Write yourself a new life via essay contest in a movie theater giveaway Win a two-screen movie theater in Houlton, Maine (right on the cusp of an international border!) in an essay contest. The theater is no white elephant gift; the owner renovated and upgraded in 2014 for digital projection & sound. [more inside]
Alamo Drafthouse aside, not many movie theater chains have reported increased attendance in the past few years. Large chains have propped up revenues with ticket price hikes, premium concessions and drinks, but the specter of Netflix and other home viewing platforms looms ominously over the industry. Annual ticket sales in the U.S. have declined to 1995 levels from their high in 2002 (although revenues have grown 3.6% annually over the same period, well outpacing inflation). This January, AMC Theaters will begin testing a new business model in partnership with MoviePass, beginning in Denver and Boston. Subscribers can pay $30-45 a month for a membership good for one film per day at any AMC location. The move echoes a 2013 effort to reopen an independent theater in Oakhurst, CA using a member subscription model. Will it be enough to get more film aficionados off their couches and into a theater seat? The jury's still out.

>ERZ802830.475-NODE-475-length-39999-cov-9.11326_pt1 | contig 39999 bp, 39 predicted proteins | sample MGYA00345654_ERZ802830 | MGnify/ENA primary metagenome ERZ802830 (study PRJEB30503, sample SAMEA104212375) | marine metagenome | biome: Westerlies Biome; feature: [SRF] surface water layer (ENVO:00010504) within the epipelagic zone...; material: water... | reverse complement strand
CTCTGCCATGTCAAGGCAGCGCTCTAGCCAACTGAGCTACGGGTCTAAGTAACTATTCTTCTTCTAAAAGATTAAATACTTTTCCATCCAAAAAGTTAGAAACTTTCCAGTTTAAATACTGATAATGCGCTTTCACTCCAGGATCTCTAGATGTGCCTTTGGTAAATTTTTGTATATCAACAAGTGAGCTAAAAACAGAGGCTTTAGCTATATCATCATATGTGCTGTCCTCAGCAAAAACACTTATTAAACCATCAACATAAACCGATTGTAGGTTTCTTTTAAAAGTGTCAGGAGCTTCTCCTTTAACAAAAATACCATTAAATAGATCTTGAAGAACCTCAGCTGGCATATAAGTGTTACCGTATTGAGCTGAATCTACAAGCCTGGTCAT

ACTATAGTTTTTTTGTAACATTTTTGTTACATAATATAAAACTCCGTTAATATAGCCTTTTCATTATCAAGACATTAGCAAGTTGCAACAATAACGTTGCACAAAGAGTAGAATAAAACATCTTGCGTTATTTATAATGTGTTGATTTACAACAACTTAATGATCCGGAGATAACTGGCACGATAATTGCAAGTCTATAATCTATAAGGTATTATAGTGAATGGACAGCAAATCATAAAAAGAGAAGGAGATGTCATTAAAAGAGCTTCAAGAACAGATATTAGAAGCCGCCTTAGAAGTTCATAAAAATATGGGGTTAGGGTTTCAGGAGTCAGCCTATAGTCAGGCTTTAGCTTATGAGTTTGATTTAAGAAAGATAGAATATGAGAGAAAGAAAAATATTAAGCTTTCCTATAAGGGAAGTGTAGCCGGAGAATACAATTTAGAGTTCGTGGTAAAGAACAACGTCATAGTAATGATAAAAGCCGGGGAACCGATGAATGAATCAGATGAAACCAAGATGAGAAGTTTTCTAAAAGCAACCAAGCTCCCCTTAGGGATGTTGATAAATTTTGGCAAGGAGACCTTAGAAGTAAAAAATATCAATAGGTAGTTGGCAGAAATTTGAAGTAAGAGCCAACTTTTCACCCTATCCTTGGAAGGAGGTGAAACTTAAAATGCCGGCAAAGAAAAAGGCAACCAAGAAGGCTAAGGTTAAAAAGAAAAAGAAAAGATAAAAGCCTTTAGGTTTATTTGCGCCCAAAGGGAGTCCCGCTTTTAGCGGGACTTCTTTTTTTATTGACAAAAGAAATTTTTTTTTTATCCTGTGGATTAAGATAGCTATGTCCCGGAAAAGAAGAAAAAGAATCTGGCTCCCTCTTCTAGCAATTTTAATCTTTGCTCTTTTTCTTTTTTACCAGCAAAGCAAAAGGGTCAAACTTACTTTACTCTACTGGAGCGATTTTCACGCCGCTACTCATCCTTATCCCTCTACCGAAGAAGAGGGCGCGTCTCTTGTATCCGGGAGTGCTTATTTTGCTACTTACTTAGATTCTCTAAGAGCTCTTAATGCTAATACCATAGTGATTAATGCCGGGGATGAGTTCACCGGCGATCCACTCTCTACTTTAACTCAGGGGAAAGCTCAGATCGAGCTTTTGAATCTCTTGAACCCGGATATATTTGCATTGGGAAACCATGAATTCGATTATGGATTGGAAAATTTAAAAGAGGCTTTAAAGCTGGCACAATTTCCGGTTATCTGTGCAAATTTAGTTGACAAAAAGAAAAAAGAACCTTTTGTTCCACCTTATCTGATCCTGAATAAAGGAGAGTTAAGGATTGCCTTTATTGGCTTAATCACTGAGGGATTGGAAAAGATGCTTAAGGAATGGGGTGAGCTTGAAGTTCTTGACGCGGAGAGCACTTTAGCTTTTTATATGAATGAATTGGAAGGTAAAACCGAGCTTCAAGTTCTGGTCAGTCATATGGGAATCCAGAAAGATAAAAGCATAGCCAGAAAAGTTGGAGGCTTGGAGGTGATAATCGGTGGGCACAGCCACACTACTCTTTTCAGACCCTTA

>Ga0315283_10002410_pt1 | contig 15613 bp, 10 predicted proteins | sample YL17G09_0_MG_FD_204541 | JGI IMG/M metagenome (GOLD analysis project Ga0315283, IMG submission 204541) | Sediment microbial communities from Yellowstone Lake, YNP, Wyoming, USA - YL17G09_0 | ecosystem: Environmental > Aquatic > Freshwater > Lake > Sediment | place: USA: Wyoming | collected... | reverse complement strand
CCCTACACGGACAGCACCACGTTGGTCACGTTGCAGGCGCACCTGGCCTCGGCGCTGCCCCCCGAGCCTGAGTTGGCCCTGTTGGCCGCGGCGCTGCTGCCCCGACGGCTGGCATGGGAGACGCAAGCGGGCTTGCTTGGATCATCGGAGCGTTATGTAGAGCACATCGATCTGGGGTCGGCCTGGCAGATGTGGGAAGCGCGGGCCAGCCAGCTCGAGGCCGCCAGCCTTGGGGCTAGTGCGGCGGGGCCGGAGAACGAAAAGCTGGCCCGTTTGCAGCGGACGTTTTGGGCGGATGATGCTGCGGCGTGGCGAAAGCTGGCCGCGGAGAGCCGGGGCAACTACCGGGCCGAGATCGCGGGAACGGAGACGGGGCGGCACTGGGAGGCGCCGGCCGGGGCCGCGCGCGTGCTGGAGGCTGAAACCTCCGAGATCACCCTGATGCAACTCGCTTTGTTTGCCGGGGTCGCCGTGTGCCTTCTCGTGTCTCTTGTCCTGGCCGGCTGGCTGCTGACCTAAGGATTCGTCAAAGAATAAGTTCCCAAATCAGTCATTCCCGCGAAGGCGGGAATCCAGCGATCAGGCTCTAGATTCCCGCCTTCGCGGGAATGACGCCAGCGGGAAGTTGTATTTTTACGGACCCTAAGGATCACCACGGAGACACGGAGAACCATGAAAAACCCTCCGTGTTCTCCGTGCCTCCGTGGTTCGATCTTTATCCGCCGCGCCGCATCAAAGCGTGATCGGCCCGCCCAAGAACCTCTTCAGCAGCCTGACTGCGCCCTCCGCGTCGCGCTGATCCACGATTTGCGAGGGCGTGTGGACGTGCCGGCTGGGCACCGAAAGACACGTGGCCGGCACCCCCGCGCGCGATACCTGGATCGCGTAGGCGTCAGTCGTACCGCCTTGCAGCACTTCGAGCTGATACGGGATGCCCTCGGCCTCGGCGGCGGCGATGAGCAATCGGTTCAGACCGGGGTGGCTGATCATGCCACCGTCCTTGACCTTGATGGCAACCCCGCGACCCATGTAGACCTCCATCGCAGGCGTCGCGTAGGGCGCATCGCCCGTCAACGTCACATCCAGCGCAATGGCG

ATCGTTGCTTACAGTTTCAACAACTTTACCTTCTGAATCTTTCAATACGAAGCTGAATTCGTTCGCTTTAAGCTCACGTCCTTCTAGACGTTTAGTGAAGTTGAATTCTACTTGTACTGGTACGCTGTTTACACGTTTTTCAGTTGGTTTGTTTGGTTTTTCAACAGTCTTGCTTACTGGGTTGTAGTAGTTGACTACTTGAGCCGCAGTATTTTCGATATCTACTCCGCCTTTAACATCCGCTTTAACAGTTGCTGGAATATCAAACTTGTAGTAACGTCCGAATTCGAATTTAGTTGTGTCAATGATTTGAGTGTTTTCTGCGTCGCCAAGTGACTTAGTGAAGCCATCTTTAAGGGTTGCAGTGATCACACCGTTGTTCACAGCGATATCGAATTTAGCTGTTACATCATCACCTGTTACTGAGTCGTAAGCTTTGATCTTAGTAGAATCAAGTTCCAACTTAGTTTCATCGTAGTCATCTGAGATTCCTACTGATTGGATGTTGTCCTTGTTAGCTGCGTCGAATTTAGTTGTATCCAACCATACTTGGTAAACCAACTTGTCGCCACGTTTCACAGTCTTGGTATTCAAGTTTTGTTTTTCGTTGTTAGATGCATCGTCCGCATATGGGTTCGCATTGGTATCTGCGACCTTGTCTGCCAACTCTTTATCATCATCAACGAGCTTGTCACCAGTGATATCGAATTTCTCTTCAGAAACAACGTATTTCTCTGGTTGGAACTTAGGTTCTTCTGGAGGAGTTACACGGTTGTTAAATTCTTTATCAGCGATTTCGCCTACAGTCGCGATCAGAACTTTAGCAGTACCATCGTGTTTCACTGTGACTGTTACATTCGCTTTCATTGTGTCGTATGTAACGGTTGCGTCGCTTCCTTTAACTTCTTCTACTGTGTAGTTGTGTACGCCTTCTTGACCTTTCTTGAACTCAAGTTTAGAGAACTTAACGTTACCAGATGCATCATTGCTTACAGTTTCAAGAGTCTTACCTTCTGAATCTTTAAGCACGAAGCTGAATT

The Alamo Drafthouse cinema chain has a tradition of airing humorous celebrity "PSA" bumpers urging theatergoers not to talk during the movie. Will Ferrell. George A. Romero. Jonah Hill and Michael Cera. Danny DeVito. R. Lee Ermey. Governor Ann Richards. Recently, Drafthouse owner Tim League sat down for an interview with The Social Network's Jesse Eisenberg and attempted to get him to record a "Don't Talk" PSA. It did not go as planned. (Previously.)
A movie theater in Kansas City, MO now prohibits children under 6, and requires children between 6 and 16 to be accompanied by an adult. They no longer show movies rated G or PG, instead deciding to go with "adult films, independent films and films geared toward adult audiences." There's even a VIP lounge where adults can sit in recliners and drink alcohol while watching the film. Speaking as someone who actually goes to movies to see the movie, not use it as a place to park brats for two hours, this is a revolution, but I can understand why parents would feel discriminated against.
Maybe people will finally see "Glitter" after all. More than 200 movie theatre companies will donate all ticket sales and concession revenues to the United Way and the Red Cross for all films shown Tuesday. After two weeks of dreadful box-office grosses and sour moods, maybe this will prime the pump.